As is often the case for a Shotgun show, the technical side thrives. Director Margo Hall brings out each actor’s natural charisma in a way that makes them each a pleasure to watch. Most of her staging (in the intricate set by Randy Wong-Westbrooke) is well-done, but scenes in Tray’s bedroom felt unnecessarily cramped. When the actors were clearly standing beyond the room’s wall, it looked awkward to see Devine at the door that was supposed to be outside the same room. Still, a visually well-composed show. Allen Willner’s lights not only succeed in suggesting things like a car’s headlights, but a sequence in which red and blue lights glow from a hidden I-beam in the stage was excellent. Joel Gimbell’s sounds are also top-notch, evoking NY street noise, banal speaker music at Starbucks, and a hip-hop version of Swan Lake accompanied by William Hodgson’s choreography and costumer Katherine Nowacki’s adorable “tree” suit. All great work.
And then there’s the cast. As title character Tray, young actor Davied Morales is still pretty green, but he has a lot of personality. His best moments come in conveying the immeasurable braggadocio that comes with being a young Black man (especially an athlete) with talent. He gives a wonderful amount of support when acting beside younger sister Devine, played by the adorable Mimia Ousilas. Erin Mei-Ling Stuart, whom I last saw in Shotgun’s production of Nora, is thankfully allowed a greater range of emotions here, bringing an appropriate discomfort to all of Merrill’s attempt to reintegrate herself back into the world. William Hartfield is a wonderful discovery as both Tray’s good friend Junior, and a college student who becomes Merrill’s first Starbucks customer. I don’t know why I’ve never seen this brotha before, but I’m glad I have now.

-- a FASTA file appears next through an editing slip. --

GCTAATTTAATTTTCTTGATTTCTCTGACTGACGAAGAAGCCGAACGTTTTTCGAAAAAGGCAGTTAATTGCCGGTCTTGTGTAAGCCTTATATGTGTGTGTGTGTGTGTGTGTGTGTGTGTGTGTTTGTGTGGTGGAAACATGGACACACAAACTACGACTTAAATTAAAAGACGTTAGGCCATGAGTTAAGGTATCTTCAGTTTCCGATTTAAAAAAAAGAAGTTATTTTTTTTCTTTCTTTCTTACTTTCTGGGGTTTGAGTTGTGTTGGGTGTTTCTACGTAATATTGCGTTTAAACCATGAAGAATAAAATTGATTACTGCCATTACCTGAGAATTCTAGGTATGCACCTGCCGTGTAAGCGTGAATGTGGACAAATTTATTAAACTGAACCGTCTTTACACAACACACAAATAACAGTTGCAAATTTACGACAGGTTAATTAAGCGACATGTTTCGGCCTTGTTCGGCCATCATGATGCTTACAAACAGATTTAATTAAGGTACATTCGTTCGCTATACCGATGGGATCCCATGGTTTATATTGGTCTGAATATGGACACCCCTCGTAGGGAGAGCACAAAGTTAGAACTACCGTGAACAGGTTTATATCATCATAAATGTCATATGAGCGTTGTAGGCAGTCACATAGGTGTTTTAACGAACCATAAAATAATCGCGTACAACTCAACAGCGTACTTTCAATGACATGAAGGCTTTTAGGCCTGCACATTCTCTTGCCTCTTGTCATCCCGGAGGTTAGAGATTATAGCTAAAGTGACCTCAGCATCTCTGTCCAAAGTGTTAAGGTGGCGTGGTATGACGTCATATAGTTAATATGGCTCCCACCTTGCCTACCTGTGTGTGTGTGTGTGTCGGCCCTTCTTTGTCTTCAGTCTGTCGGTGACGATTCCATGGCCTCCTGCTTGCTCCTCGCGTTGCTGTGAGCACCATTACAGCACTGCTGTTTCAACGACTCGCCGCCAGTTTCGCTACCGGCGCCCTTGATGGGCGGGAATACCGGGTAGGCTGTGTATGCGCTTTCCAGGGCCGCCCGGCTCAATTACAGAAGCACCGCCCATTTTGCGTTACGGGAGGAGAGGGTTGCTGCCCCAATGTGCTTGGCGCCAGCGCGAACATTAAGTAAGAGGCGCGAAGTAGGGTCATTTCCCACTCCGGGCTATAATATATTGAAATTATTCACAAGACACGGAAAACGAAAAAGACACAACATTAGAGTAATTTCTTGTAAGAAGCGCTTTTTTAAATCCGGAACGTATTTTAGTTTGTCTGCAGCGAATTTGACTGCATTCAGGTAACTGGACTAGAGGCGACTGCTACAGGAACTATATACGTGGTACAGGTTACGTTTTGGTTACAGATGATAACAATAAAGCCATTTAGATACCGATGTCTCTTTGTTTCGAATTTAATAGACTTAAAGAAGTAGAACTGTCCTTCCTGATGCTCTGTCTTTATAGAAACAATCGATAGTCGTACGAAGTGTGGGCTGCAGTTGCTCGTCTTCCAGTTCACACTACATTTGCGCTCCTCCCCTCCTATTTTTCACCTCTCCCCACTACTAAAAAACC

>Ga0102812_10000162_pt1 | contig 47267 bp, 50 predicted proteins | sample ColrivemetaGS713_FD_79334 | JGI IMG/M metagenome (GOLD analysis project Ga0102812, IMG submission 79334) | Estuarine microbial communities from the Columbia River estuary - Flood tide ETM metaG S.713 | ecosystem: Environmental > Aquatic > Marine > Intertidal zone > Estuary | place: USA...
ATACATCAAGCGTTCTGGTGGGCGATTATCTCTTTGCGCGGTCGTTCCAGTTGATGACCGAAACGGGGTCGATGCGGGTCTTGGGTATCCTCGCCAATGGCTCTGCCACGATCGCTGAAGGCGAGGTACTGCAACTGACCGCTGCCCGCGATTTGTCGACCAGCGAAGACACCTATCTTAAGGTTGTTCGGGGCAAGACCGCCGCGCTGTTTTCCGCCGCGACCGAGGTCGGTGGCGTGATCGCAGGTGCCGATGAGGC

Still, I once again have to mention the triumphant performance of Cathleen Riddley as grandmother Lena. Had this actually been a cliché “Black theatre” play, this is the very sort of role that would have been hampered by over-the-top “Oh, lawdy, lawdy!” scenery chewing. Not here; the skilled Riddley makes Lena painfully real. Unbelievably compassionate, yet strictly no-bullshit, one finds oneself unable to turn away from her when she’s onstage. If the youngest members of the cast continue to pursue acting as a passion, one hopes they’ll use Riddley as an example of how to refine their craft.
As I’ve said, brownsville song (b-side for tray) isn’t a bad play, it’s just restricted by the conventions of a genre that has, unfortunately, come to define the artistic contributions of an entire race of people. Though this production is elevated by skillful hands and a fine cast, don’t be surprised if you predict how the story ends before it even begins.
brownsville song (b-side for tray) is scheduled to run until the 9th of July at the Ashby Stage in Berkeley.
The show runs rougly 1 hour 40 minutes with no intermission.
For tickets and information, please visit the production’s official site here.